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Investment in Very High Capacity Networks: an imperative for the Digital Single Market
The European Commission last year proposed a new set of ambitious broadband targets for 2025: 100 Mbps for all citizens, including in rural areas, and 1 Gb for businesses, schools and other key socio-economic sectors. The Commission also backed up its ambitious targets with policy changes in its proposal for a European Electronic Communications Code to make sure industry has the tools to deliver on those targets. Now, almost one year into the process, we are seeing some troubling signs that those essential tools are being taken away or seriously diluted, putting the broadband targets for all Europeans in great jeopardy. At Cisco, we fully agree that healthy competition is a key driver for network investment, and we agree that the current regulatory framework in Europe has played an important role in fostering and sustaining competition. But the challenges today are fundamentally different. That’s why we need additional tools to help address them.
Investment in Very High Capacity Networks: an imperative for the Digital Single Market READ FULL ARTICLE

Investment in Very High Capacity Networks: an imperative for the Digital Single Market

Cate Nymann
Cisco EMEAR
Public Policy

2 mo
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The European Commission last year proposed a new set of ambitious broadband targets for 2025: 100 Mbps for all citizens, including in rural areas, and 1 Gb for businesses, schools and other key socio-economic sectors.

The Commission also backed up its ambitious targets with policy changes in its proposal for a European Electronic Communications Code to make sure industry has the tools to deliver on those targets. Now, almost one year into the process, we are seeing some troubling signs that those essential tools are being taken away or seriously diluted, putting the broadband targets for all Europeans in great jeopardy.

At Cisco, we fully agree that healthy competition is a key driver for network investment, and we agree that the current regulatory framework in Europe has played an important role in fostering and sustaining competition.

But the challenges today are fundamentally different. That’s why we need additional tools to help address them.

Never before have we experienced an explosion in the growth of data traffic and the number of devices coming online as we are experiencing right now.

In 2021, we will generate 14 times the amount traffic than we did in 2010. That’s equivalent to every film ever made crossing global IP networks every minute of the day. We will be adding 1 million devices per minute in 2020, and by 2021, the number of connected devices will be at 27.1 billion, three times as high as the global population.

The good news is that consumers’ high-speed broadband access is improving in Europe, with the average download speed increasing from around 30 Mbps to between 45 and 53 Mbps by 2021 according to Cisco’s estimates. But the fact is that Europe needs to move much faster to ensure we have the networks that correspond to tomorrow’s connectivity needs.[1]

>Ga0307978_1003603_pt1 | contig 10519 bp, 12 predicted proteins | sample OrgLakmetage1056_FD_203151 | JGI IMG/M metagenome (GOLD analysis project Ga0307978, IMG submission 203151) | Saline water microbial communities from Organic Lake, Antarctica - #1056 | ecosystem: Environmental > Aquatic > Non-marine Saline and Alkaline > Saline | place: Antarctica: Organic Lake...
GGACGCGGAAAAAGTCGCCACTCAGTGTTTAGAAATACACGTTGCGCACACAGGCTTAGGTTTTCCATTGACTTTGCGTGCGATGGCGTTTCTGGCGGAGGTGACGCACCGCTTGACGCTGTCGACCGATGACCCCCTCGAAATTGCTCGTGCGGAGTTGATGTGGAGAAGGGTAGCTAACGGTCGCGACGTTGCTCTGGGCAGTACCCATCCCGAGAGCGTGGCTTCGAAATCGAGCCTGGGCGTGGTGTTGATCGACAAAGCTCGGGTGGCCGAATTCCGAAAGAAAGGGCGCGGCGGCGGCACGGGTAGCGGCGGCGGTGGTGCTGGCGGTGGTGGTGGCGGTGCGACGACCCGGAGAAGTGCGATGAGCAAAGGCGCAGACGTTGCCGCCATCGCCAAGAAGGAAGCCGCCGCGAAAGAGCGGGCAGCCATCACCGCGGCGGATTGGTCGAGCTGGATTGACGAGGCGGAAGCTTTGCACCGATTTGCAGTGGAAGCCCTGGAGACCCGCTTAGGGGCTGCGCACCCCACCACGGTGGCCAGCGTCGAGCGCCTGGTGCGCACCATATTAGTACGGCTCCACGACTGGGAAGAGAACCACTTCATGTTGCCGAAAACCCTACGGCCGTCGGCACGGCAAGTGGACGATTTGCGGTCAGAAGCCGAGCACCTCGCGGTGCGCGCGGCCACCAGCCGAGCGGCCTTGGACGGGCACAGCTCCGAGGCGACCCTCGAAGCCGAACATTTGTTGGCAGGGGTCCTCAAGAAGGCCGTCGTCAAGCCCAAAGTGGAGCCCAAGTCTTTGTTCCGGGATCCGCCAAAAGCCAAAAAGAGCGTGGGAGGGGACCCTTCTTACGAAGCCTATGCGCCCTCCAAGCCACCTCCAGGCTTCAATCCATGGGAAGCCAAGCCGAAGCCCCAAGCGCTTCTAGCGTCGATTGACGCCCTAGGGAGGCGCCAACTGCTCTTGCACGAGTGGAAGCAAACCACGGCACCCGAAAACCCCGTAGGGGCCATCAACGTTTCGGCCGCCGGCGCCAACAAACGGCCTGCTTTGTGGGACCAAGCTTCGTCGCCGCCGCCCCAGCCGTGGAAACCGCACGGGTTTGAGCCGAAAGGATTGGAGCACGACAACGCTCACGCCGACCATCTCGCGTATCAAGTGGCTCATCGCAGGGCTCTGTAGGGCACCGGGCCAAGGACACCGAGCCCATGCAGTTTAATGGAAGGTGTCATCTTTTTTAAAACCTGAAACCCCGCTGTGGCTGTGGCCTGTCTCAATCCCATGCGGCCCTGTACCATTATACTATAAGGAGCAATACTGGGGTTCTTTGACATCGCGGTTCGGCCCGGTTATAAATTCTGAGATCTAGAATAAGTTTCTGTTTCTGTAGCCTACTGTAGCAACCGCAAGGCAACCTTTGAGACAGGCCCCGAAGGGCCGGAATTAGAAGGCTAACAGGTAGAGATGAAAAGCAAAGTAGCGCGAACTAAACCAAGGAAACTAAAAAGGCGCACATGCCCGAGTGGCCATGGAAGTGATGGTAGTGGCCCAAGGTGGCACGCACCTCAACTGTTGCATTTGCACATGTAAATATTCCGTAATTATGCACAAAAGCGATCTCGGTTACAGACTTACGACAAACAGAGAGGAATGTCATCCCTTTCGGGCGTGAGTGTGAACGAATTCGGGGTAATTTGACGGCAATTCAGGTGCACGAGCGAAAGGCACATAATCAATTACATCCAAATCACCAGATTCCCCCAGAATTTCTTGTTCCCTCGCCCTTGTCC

According to the Commission’s own estimates, we need additional investments in the range of €250B to deploy high-speed and high-quality networks to reach every EU citizen and business.

That is why Cisco fully supports the Commission’s proposal to incentivise co-investments in Very High Capacity Networks by creating a more flexible regulatory regime for such networks.

We believe competition will continue to thrive under such a regime since there are several safeguards ‘baked in’ to ensure consumers continue to have the choice between different providers.

First, any co-investment deal has to respect a number of conditions in order to qualify for the preferential regulatory regime to ensure it is not used to re-monopolise networks. This includes making the network open to competitors on fair, reasonable and non-discriminatory terms. 

Second, national regulators will continue to have strong oversight to ensure any investment deal lives up to the aforementioned conditions. This applies both before the preferential regulatory treatment is triggered and throughout the lifetime of the network. If one or more of the investing players act in an anti-competitive manner, the national regulators will fully retain its powers to intervene in the market.

For those reasons, we believe the Commission’s proposal strikes the right balance between continuing to promote competition and fostering new investments. Additional investments that are indispensable if we are to meet our businesses’ and citizen’s connectivity needs in a digitised society. 

If we believe in digital transformation for the benefits it will bring to our economy, our society and our citizens, we should be ready to follow through with the necessary policy changes. We therefore strongly encourage policy-makers at this crucial stage to deliver an Electronic Communications Code which will truly enable industry to build the networks imperative to the Digital Single Market.

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